Suddenly, I heard a loud thunk and vocal commotion and turned around the side of the barn to see a white mare galloping off through the back of the stalls.  I see a correctional officer, the guardian of the inmates, standing baffled and amused holding the chain latch of the horse’s stall.  “I can’t believe it, she chewed through the damn thing again.  That is the second time she has done that,” he said and kept repeating it as if he could not imagine such tenaciousness in a horse.  An older inmate standing next to me, and dressed in his working blue cotton uniform, looked in my eyes and said, “She just wants that freedom, you can see it in how she’s running.”  He stared after her, mesmerized, as the last bit of her white mane disappeared around the corner and I looked over at him wondering if he knew how profoundly metaphoric his statement had just been.
 
 
Here stood a man who was living in a world that was predominantly caged and in the one place in his week where he was given freedom, space, clean country air, and equine surroundings.  And as he watched this white mare’s dedicated effort to break free of her cage I could feel, in my proximity to him, his understanding of her yearning.  And in them both I saw a moment of magic–connection between human and horse and metaphor from the stables into the world.  It was one of those moments you want to bottle both miraculous, soulful, joyful, and sorrowful.  The smile on the inmate’s face lingered as he turned from the horse and went back to his shovel, back to his work, and back into the mind of a man who understood the yearning to be free.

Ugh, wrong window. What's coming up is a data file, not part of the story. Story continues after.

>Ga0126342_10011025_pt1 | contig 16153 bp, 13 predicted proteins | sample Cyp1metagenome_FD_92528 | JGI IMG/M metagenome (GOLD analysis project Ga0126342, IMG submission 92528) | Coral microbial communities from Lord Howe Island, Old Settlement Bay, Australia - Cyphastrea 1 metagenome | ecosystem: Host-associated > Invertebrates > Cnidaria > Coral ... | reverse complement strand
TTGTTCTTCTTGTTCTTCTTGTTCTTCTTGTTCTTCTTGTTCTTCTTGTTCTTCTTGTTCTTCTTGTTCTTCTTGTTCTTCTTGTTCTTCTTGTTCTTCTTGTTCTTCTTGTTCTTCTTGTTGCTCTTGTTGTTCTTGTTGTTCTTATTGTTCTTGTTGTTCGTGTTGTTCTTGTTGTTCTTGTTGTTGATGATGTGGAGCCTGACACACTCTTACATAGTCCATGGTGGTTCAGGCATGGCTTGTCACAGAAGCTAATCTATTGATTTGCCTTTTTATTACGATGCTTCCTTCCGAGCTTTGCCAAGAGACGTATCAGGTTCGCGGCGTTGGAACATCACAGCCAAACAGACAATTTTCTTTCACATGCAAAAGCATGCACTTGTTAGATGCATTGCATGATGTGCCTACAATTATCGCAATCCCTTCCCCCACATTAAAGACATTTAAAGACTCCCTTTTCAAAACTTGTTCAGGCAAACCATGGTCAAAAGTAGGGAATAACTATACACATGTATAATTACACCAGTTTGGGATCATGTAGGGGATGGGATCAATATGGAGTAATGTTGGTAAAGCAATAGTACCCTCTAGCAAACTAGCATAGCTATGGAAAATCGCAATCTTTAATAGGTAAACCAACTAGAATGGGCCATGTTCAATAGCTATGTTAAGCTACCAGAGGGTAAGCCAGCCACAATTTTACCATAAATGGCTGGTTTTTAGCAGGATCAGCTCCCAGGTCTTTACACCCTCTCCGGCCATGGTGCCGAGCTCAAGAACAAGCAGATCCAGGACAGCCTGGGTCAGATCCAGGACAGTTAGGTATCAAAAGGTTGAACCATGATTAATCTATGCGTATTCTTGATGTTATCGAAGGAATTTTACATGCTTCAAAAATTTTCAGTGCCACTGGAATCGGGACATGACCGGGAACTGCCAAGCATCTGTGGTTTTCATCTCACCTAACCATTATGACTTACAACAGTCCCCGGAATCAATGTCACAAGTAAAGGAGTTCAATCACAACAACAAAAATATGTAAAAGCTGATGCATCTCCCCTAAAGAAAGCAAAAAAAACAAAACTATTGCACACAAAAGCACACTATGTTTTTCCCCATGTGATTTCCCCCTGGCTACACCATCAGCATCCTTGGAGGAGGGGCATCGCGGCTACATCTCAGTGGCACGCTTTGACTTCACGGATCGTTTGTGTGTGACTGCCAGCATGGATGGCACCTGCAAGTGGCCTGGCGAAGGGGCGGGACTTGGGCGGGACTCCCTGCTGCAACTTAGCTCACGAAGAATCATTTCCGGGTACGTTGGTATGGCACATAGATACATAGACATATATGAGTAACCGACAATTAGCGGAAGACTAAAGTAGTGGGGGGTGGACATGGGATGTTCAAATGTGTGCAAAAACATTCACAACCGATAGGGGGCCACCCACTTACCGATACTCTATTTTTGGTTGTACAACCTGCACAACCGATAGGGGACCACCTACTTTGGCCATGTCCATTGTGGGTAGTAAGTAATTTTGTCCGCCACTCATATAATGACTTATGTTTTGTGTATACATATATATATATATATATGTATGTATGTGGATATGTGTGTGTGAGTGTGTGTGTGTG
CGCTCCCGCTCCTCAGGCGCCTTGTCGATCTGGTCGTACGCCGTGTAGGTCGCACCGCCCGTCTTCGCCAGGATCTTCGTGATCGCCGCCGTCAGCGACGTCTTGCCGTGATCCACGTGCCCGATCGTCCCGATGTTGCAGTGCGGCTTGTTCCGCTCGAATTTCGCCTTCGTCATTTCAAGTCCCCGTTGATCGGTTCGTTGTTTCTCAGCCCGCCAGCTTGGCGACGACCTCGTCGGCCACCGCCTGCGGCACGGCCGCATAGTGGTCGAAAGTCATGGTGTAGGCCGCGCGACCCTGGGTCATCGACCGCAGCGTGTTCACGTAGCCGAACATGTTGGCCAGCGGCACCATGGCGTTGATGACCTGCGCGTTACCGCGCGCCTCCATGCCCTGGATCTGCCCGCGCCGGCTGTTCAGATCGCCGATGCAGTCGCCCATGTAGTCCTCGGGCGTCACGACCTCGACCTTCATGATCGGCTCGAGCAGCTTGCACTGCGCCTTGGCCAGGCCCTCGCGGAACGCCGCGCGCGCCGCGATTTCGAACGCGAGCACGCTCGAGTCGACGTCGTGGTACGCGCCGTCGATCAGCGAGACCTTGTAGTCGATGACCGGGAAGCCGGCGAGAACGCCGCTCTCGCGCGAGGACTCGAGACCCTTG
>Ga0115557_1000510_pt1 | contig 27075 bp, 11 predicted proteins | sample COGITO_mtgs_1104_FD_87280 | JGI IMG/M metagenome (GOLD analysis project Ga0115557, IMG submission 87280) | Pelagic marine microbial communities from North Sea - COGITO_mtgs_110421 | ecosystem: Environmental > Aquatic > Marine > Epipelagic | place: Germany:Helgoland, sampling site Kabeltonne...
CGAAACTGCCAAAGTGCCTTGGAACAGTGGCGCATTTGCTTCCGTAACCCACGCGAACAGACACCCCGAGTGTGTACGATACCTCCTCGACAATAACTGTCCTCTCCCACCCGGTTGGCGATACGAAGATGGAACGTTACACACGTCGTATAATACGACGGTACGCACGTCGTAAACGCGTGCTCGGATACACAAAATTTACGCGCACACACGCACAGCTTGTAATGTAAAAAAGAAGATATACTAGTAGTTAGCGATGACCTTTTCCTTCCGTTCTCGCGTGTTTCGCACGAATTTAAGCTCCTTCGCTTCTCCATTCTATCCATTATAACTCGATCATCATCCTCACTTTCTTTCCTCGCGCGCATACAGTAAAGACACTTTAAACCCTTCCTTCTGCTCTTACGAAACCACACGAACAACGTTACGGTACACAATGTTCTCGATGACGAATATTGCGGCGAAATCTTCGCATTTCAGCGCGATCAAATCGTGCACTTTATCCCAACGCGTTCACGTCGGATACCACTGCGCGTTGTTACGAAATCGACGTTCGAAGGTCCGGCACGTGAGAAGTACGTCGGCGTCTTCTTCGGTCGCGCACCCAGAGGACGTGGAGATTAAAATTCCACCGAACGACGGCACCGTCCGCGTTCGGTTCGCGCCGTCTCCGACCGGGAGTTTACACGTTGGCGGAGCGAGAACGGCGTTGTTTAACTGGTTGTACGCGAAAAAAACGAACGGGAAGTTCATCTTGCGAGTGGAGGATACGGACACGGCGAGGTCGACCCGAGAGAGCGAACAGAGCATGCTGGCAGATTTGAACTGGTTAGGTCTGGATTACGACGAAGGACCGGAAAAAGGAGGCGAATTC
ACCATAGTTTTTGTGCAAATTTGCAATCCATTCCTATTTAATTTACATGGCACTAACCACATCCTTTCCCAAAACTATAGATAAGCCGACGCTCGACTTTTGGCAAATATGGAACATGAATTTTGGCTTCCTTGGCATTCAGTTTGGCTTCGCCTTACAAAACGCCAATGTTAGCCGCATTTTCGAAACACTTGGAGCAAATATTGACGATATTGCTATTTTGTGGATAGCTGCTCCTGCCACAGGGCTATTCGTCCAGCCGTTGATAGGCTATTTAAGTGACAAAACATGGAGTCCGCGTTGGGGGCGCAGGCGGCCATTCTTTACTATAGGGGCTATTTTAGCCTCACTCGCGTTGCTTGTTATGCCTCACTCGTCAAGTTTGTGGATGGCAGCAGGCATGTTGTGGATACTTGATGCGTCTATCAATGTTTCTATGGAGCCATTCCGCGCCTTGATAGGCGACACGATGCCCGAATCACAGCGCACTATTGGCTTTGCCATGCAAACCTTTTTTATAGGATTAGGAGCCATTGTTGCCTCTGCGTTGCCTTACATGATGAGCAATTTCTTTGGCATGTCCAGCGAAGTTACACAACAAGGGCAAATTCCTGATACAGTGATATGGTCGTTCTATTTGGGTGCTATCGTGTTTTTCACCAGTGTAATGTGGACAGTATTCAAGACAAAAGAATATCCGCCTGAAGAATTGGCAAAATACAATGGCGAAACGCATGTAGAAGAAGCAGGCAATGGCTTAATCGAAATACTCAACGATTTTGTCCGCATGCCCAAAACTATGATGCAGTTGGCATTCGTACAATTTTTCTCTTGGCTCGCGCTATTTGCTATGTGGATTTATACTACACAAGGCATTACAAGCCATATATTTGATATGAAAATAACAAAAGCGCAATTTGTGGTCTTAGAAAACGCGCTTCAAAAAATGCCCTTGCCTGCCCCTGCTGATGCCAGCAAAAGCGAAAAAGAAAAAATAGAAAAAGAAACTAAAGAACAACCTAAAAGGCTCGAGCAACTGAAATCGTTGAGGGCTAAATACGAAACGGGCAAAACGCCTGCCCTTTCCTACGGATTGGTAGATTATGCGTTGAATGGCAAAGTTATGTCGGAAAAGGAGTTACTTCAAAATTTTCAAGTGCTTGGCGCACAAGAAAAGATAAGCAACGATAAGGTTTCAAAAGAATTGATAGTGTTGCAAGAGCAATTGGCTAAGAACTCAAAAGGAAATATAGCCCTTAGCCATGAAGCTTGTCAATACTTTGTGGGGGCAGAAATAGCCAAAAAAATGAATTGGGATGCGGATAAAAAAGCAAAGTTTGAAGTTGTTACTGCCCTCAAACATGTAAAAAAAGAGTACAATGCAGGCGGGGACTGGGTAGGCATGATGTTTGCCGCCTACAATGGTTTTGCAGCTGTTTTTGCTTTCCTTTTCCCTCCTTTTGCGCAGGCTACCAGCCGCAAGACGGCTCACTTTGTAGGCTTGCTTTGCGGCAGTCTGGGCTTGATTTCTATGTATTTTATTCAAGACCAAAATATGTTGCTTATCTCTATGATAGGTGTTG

In that moment I shared with both of them, before the white mare was brought back to her stall, I saw a sliver of that man and a glimmer of that horse, and both of their natural longing to be free in the world–the way they once were.  Some days, especially lately, juggling worlds upon worlds, I feel like maybe I am overloaded and completely insane in my juggling efforts.  On days like Monday I am grateful for the world I live in, the life I have, and the honor I feel in being able to work in a way that facilitates moments like these–spontaneous and amazing. 
 

“With the past, I have nothing to do; nor with the future.  I live now.”   Ralph Waldo Emerson

 

I have had one of those weeks that has been enlightening, invigorating, and inspiring on every human level possible.  From the human to the equine I have heard the journeys of survivors, thrivers, and those who have a story to tell that is so profound it wells tears and lapses breathe just in having heard it. 

 

In the Rumpus (yes I saw Where The Wild Things Are last weekend) of it all I found synapses blasting and neural paths sparking with a realization of how much all of my work, all of my passions, and all of my life seemed to have been leading to this point of alignment (not to be too dramatic about it) in some way.  If someone had told me before this moment that I would be in a position to both love and align yoga, horses, and psychotherapy together I would have laughed at the incredulousness of the idea.  Today I will say that nothing makes more sense or is more clear to me than how these three worlds collide and echo with sound bites and fragments of each other.